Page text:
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click to enlarge REMOVAL
Constitution and Executive Order

Officials in the War Department who advocated the forced removal of Japanese Americans found President Franklin Roosevelt receptive to their cause. On February 19, 1942, Roosevelt signed Executive Order 9066, which set the removal program in motion. The limited official opposition to removal centered in the U.S. Justice Department with officials such as Edward J. Ennis and the FBI's J. Edgar Hoover, who believed it was unconstitutional. Abrogation of the basic constitutional rights of nearly 120,000 Japanese Americans and resident aliens came quickly.

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Fourth Amendment, 1791:

"The right of the people to be secure in their persons, houses, papers, and effects, against unreasonable searches and seizures, shall not be violated, and no warrants shall issue, but upon probable cause, supported by oath or affirmation, and particularly describing the place to be searched, and the persons or things to be seized."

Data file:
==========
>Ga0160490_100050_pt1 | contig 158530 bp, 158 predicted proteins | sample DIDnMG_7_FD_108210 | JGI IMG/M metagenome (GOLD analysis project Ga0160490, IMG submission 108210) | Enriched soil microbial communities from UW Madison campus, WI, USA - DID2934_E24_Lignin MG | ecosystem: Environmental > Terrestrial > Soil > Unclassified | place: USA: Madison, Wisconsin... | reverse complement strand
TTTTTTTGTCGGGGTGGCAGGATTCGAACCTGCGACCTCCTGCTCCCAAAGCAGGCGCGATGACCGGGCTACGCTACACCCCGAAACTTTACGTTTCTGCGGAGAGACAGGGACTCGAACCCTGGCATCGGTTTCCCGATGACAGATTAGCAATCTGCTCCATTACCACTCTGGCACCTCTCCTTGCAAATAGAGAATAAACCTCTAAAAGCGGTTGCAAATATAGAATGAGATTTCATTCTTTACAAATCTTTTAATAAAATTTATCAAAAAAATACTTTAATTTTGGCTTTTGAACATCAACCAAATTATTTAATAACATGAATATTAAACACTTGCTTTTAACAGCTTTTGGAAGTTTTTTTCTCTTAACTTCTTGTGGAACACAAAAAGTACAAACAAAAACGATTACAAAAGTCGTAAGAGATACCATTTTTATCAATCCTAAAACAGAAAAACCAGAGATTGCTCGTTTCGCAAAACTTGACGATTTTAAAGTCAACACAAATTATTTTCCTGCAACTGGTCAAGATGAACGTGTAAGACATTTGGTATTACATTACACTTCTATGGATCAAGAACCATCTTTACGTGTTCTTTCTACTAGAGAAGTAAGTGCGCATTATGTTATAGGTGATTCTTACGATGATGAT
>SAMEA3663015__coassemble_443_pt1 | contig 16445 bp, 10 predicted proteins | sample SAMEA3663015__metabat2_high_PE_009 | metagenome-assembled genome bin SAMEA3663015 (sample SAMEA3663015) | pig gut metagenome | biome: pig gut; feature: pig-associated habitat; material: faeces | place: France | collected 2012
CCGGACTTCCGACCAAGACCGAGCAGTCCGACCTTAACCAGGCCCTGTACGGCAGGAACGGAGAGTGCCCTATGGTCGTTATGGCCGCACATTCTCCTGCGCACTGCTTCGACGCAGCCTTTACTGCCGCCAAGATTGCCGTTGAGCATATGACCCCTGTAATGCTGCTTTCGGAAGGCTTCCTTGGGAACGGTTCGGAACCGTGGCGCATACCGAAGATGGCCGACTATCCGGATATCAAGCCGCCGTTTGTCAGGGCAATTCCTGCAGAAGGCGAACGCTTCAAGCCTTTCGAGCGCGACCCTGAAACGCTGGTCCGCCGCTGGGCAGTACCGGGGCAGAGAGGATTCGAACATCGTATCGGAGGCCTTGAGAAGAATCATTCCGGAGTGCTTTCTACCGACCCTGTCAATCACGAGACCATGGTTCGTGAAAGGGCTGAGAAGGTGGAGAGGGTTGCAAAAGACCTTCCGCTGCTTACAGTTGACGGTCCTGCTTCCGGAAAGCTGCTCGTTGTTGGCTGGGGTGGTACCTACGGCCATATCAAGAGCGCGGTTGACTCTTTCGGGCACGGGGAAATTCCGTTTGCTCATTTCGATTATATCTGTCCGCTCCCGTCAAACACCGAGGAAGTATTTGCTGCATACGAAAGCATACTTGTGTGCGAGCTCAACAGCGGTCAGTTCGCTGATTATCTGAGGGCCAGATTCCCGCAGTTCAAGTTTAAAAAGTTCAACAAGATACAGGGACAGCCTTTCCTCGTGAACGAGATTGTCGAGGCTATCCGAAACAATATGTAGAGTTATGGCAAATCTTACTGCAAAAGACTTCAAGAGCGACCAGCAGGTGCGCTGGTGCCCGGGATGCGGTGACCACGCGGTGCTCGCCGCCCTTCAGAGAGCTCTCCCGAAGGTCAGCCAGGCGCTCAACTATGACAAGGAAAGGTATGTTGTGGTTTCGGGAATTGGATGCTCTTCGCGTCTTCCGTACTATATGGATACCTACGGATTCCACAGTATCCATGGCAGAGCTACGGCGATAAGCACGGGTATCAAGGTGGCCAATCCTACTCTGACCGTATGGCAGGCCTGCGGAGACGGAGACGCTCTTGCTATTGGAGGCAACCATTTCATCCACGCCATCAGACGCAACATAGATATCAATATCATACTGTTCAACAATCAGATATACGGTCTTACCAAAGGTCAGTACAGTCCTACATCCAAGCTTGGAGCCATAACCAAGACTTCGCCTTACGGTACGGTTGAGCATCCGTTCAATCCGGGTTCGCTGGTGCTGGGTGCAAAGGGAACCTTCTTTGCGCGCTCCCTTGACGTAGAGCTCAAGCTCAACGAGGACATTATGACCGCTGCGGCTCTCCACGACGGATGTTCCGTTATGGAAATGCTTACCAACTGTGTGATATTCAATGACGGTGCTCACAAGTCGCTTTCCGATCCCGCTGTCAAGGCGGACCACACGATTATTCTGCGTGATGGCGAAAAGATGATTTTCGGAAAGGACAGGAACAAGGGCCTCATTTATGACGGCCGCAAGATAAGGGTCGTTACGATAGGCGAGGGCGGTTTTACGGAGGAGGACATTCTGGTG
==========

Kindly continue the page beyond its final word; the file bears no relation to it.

Fourteenth Amendment, 1868:

"All persons born or naturalized in the United States, and subject to the jurisdiction thereof, are citizens of the United States and of the State wherein they reside. No State shall make or enforce any law which shall abridge the privileges or immunities of citizens of the United States; nor shall any State deprive any person of life, liberty or property, without due process of law; nor deny to any person within its jurisdiction the equal protection of the laws."

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The Executive Order 9066 authorized the military to exclude any person from any area of the country where national security was considered threatened. It gave the military broad authority over the civilian population without the imposition of martial law. Although the order did not mention any specific group or recommend detention, its language implied that any citizen might be removed. In practice, the order was applied only to Japanese Americans.

Mary Tsukamoto: Learning of the E.O. (oral history transcript)

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Morgan Yamanaka: No Possibility of Resistance (oral history transcript)

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Smithsonian - National Museum of American History - Behring Center